To package all assets for production there is a Assets / packageBin task, web-assets:package in the sbt shell. This packages the result of the asset pipeline. An optional path prefix can be specified with the packagePrefix in Assets setting. For example, to have assets packaged under a public directory, as used for Play Framework distributions:

Assets / WebKeys.packagePrefix := "public/"

To automatically add the production-ready assets to classpath, the following might be useful:

(Runtime / managedClasspath) += (Assets / packageBin).value

Writing a Source File task

The following represents the minimum amount of code required in a build.sbt to create a task that operates on source files i.e. those files that are available for processing from src/main/assets. Source file tasks are resource generators in sbt terms.

val mySourceFileTask = taskKey[Seq[File]]("Some source file task")

mySourceFileTask := Nil

Assets / sourceGenerators += mySourceFileTask.taskValue

The addition of the mySourceFileTask to Assets / sourceGenerators declares the task as a resource generator and, as such, will be executed in parallel with other resource generators during the WebKeys.assets task execution. Using sbt's show command will yield the directory where all source file assets have been written to e.g.:

show web-assets:assets

Source file tasks take input, typically from Assets / sourceDirectory (and/or TestAssets) and produce a sequence of files that have been generated from that input.

The following code illustrates a more complete example where input files matching *.coffee are taken and copied to an output folder:

mySourceFileTask := {
  // translate .coffee files into .js files
  val sourceDir = (Assets / sourceDirectory).value
  val targetDir = webTarget.value / "cs-plugin"
  val sources = sourceDir ** "*.coffee"
  val mappings = sources pair relativeTo(sourceDir)
  val renamed = mappings map { case (file, path) => file -> path.replaceAll("coffee", "js") }
  val copies = renamed map { case (file, path) => file -> (Assets / resourceManaged).value / path }
  copies map (_._2)

Using the WebKeys.assets task will perform source file tasks in parallel. If you find yourself using a source file task across many projects then consider wrapping it with an sbt plugin. Example source file plugins are sbt-jshint, sbt-coffeescript and sbt-stylus.

As a final note, if you plugin depends on node modules e.g. those that are extracted from WebJars or from NPM, then you will need to have your task depend on the node module extraction task. The following illustrates how given the Assets scope:

mySourceFileTask := Def.task {
}.dependsOn(Assets / WebKeys.nodeModules).value

If you're wrapping the task within a plugin then you will need the Plugin's scope as opposed to the Assets scope i.e.:

mySourceFileTask := Def.task {
}.dependsOn(Plugin / WebKeys.nodeModules).value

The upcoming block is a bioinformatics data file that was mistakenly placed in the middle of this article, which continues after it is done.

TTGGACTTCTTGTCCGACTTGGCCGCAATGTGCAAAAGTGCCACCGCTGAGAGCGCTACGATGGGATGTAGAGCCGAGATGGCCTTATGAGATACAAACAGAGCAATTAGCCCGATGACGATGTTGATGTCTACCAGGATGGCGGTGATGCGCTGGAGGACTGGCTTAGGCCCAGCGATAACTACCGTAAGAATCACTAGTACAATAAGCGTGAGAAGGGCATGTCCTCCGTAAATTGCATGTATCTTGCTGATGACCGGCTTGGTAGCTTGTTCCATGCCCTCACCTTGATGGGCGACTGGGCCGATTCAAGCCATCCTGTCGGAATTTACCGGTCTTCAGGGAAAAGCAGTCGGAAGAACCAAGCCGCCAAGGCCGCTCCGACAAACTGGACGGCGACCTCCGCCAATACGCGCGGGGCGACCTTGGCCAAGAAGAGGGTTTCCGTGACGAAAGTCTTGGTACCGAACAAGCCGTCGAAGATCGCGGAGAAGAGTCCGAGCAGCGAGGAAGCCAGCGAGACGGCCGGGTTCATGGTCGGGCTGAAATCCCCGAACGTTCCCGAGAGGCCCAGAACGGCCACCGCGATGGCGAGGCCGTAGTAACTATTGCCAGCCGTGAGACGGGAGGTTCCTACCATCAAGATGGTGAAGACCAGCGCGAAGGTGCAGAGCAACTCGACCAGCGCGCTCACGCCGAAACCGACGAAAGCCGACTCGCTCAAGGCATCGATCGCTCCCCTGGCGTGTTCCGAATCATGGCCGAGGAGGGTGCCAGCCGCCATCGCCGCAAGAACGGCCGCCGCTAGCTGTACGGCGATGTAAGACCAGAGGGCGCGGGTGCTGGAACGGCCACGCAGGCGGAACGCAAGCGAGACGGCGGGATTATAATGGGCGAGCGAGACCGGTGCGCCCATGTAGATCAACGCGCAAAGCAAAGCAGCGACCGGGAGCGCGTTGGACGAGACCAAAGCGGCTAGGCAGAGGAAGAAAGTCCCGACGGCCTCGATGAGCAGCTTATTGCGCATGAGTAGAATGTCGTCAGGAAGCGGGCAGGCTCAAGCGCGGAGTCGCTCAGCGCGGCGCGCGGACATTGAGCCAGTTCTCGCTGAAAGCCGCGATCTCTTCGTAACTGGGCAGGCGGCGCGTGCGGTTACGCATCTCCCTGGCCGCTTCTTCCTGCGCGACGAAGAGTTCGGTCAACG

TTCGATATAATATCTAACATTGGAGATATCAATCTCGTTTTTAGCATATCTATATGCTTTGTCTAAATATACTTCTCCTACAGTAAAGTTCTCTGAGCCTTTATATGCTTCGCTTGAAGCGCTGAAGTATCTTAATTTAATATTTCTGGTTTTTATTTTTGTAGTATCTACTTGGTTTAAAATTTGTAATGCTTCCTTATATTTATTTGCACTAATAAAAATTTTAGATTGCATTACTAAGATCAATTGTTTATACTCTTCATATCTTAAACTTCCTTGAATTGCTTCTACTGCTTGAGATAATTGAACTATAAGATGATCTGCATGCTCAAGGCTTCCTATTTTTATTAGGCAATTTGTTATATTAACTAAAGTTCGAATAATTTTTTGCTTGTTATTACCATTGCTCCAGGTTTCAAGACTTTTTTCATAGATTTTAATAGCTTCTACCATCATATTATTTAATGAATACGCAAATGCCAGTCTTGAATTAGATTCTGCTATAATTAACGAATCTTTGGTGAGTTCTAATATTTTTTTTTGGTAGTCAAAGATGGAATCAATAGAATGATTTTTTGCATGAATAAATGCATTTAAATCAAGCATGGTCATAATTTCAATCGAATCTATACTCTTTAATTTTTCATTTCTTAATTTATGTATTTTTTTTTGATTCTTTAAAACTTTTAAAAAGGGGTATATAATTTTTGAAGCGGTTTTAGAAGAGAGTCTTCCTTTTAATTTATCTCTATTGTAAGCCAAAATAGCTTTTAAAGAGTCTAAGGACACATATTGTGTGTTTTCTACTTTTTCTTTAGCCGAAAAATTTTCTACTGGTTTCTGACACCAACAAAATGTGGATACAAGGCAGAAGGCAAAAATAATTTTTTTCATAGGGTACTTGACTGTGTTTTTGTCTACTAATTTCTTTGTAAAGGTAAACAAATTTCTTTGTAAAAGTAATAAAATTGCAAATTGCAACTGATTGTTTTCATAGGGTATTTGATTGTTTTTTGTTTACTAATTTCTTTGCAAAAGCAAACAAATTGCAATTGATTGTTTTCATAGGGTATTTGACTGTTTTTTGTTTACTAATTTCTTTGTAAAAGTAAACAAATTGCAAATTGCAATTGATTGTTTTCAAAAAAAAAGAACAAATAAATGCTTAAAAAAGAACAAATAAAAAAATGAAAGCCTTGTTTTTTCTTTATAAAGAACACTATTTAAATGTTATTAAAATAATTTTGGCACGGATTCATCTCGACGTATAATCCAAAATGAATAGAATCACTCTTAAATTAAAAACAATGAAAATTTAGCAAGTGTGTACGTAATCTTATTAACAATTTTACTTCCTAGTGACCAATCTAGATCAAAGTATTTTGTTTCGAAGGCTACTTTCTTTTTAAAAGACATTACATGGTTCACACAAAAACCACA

Writing an Asset Pipeline task

The following represents the minimum amount of code required to create a pipeline stage in a build.sbt file:

import com.typesafe.sbt.web.pipeline.Pipeline

val myPipelineTask = taskKey[Pipeline.Stage]("Some pipeline task")

myPipelineTask := identity

pipelineStages := Seq(myPipelineTask)

myPipelineTask is a function that receives a Seq[PathMapping] and produces a Seq[PathMapping]. PathMapping is a tuple of (File, String) where the first member provides the full path to a file, and the second member declares the portion of that path which is to be considered relative. For example (file("/a/b/c"), "b/c"). PathMapping` types are commonly used in sbt and are useful in terms of providing access to a file and preserving information about its relative path; the latter being typically useful for copying files to a target folder where the relative portion of the path must be retained.

In the above example an identity function is used i.e. what is passed in is simply returned. The task is included within a sequence and assigned to pipelineStages i.e. the sequence represents the asset pipeline. Each stage in the asset pipeline is executed after any previous stage has completed. A stage therefore receives the product of files any previous stage as input. A stage's output then becomes the input to any subsequent stage. The first stage will always receive the output of having executed source file tasks as its input.

If you have some need for the assets produced by the pipelineStages in your development environment (during play run), then you can scope the pipelineStages to the Assets config.

Assets / pipelineStages := Seq(myPipelineTask)

To perform the asset pipeline tasks use the WebKeys.stage task. If you use sbt's show command from the console then you will see the directory that the pipeline has been written to e.g.:

show web-stage

Returning what is passed in is not particularly useful. Stages tend to add and remove files from the input as expressed in the output returned. The following expanded task simulates minifying some js files and consequently adds files to the pipeline:

myPipelineTask := { mappings: Seq[PathMapping] =>
  // pretend to combine all .js files into one .min.js file
  val targetDir = webTarget.value / "myPipelineTask" / "target"
  val (js, other) = mappings partition (_._2.endsWith(".js"))
  val minFile = targetDir / "js" / "all.min.js"
  val minMappings = Seq(minFile) pair relativeTo(targetDir)
  minMappings ++ other

If you find yourself commonly using a pipeline stage task across projects then you should consider wrapping it with an sbt plugin. Examples of such plugins are sbt-digest, sbt-gzip, sbt-rjs and sbt-uglify. The first two illustrate stages implemented using JVM based libraries while the latter two illustrate invoking JavaScript via js-engine.

WebDriver and js-engine

The WebDriver and js-engine projects build on sbt-web and provide a DOM oriented and DOM-less means of JavaScript execution respectively. sbt-web plugins will use one of the two of these plugins depending on their DOM requirements.

Releasing sbt-web

  1. Tag the release: git tag -s 1.2.3
  2. Push tag: git push upstream 1.2.3
  3. GitHub action workflow does the rest: